- Get a pack which is comfy – really comfy
- Don’t wear underwear under your cycling shorts
- Wear glasses – midges in eyes not pleasant
- Don’t expect it to all be tarmac. It’s not. It’s really not. Bounce bounce bounce. Good luck standing up on your pedals to absorb the bounce after 20 hours in the saddle.
- Work out how regularly you’re going to stop and stick to it
- If you can, arrange a friendly face here and there
- Painkillers aren’t cheating.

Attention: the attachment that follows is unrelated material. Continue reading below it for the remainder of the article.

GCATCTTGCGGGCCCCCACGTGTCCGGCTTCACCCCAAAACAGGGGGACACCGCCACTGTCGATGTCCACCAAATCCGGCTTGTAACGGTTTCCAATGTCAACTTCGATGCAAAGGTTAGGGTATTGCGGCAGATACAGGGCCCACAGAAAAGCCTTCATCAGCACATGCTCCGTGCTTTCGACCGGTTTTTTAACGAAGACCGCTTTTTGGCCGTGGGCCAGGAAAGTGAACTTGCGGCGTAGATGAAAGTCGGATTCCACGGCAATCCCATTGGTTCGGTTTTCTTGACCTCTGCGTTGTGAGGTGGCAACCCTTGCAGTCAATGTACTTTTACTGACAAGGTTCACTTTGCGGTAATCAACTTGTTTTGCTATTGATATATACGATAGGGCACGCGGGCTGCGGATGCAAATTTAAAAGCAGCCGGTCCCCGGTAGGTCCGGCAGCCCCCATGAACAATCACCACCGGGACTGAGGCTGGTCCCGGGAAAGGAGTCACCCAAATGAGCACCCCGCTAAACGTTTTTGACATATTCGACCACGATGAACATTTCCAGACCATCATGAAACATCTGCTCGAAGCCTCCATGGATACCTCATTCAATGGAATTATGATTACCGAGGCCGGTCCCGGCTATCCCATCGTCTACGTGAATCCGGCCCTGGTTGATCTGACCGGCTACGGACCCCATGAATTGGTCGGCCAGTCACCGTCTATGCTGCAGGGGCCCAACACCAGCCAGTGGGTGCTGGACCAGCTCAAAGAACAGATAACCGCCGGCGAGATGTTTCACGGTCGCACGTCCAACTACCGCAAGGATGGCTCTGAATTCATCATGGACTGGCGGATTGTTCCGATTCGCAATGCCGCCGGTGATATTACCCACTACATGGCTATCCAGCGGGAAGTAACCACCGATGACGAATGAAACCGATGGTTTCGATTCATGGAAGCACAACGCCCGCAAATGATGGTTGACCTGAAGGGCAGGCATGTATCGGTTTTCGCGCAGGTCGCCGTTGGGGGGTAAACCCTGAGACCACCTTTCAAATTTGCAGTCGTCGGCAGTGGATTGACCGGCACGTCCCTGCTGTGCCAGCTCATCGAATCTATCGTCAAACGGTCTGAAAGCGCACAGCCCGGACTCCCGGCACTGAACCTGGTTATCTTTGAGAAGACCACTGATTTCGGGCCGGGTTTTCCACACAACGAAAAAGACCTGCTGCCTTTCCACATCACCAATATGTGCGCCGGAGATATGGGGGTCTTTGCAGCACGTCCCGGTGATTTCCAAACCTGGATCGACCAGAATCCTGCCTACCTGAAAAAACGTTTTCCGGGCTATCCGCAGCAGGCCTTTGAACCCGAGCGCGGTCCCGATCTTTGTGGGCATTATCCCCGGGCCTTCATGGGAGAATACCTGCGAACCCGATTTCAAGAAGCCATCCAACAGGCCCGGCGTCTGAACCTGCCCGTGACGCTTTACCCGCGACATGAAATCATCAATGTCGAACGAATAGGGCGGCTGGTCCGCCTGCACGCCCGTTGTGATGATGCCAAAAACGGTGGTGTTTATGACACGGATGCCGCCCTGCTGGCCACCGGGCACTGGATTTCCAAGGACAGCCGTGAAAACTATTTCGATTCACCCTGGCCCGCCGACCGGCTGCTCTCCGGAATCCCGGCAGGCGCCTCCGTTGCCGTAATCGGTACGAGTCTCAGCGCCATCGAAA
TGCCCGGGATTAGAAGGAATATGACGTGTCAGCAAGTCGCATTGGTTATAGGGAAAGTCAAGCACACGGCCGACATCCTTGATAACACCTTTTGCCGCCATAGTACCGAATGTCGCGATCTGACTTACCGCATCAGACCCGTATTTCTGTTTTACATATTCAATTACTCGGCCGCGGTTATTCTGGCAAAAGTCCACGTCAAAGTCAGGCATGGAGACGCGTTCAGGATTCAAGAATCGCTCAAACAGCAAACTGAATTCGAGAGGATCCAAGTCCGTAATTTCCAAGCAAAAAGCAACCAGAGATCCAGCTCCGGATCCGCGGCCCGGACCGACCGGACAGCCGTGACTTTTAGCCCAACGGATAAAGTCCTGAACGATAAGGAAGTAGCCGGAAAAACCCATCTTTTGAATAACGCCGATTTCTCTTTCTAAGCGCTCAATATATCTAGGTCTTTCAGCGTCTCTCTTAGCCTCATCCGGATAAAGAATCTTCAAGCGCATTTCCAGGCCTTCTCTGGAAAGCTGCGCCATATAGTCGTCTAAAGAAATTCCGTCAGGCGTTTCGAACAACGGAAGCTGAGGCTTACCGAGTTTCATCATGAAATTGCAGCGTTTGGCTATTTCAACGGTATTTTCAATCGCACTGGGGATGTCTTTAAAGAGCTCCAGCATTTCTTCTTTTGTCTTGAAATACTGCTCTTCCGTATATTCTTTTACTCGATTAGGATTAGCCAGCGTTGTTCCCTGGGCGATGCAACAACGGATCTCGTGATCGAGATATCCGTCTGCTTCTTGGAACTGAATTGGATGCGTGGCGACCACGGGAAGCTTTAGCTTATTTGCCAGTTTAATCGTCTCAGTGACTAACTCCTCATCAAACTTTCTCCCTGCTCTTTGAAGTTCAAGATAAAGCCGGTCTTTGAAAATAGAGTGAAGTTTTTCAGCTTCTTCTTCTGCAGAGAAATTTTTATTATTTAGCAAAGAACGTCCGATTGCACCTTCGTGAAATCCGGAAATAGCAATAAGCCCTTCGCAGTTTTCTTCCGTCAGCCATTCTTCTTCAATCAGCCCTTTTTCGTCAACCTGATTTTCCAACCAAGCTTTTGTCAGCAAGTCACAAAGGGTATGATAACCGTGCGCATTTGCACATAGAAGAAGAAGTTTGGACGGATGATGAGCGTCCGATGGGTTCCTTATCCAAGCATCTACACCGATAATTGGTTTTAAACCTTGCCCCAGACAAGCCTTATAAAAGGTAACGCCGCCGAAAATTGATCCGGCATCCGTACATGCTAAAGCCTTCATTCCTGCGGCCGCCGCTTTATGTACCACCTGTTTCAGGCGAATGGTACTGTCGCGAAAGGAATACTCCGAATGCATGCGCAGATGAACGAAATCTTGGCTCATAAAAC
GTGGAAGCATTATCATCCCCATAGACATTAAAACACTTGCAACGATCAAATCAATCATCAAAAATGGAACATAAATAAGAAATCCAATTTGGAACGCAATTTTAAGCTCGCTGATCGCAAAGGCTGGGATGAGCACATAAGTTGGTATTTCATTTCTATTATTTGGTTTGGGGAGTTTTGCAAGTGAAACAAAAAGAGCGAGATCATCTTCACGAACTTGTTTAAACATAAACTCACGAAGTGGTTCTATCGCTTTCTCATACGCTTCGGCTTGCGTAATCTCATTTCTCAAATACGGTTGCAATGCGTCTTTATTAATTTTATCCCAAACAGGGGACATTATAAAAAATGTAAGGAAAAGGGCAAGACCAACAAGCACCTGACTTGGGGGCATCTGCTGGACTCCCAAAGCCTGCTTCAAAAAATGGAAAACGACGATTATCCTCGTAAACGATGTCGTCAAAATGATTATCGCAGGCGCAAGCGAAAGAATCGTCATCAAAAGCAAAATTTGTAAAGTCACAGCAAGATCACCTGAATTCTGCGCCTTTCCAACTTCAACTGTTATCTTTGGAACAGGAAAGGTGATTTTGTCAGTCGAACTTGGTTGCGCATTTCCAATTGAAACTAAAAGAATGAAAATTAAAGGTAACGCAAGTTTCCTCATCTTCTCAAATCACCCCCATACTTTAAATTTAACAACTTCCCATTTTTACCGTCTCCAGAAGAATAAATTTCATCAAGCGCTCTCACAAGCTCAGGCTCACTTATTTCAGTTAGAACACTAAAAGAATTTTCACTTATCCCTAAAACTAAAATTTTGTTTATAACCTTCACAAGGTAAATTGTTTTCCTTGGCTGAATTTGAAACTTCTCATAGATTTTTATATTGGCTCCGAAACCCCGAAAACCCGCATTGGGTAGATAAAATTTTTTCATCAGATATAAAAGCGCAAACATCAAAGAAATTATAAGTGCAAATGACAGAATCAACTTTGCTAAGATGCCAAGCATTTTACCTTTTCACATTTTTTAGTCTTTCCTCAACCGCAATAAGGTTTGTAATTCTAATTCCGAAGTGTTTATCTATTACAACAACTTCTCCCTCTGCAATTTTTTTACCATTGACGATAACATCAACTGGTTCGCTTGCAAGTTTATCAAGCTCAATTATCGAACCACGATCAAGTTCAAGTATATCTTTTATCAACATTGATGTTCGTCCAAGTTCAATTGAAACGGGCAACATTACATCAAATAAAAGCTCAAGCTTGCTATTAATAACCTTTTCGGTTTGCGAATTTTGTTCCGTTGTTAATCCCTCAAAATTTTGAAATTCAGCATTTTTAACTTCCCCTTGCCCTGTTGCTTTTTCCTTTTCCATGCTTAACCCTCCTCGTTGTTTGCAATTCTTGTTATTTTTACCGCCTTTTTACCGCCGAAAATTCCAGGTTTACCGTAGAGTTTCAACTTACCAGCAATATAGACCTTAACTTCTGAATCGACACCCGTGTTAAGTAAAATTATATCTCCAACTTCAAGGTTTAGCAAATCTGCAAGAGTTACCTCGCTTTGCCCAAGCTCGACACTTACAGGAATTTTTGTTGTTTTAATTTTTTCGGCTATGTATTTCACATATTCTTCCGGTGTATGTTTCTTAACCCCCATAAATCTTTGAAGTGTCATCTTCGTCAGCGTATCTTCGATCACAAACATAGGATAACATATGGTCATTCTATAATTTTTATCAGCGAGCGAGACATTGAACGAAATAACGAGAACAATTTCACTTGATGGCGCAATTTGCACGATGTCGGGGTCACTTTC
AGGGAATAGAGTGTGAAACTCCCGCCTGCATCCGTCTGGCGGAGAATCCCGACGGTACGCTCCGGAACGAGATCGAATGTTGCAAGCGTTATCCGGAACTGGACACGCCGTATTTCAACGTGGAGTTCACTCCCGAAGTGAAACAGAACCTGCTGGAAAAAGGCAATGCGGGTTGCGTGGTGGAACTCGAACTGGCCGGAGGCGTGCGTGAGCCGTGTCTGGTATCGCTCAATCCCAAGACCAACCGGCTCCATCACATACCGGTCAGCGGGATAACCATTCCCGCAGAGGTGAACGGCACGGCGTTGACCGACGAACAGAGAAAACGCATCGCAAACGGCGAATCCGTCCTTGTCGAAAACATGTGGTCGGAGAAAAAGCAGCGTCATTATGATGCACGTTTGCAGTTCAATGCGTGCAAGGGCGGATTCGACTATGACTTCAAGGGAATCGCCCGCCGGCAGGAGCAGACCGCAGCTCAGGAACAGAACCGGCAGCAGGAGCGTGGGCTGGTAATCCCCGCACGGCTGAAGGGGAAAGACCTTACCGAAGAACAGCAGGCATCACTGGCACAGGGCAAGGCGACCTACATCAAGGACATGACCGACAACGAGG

Kit. I ride a Marin Eldridge 2010 stock. Nothing changed. I used an Osprey Raptor 14 backpack and hydration system and you’re not prising it out of my fingers for love nor money. Flapjacks fuelled me, made with love by my other half. Minx Girl dot Com contributed clothing. Towpath Treks meant my other half knew where I was when I gave him bridge numbers. Sock Guy socks are expensive, but my god do they actually work. Vaseline is your friend and that’s all I’m saying on that subject. Aphex Twin and The Prodigy kept me sane and my iPhone helped too.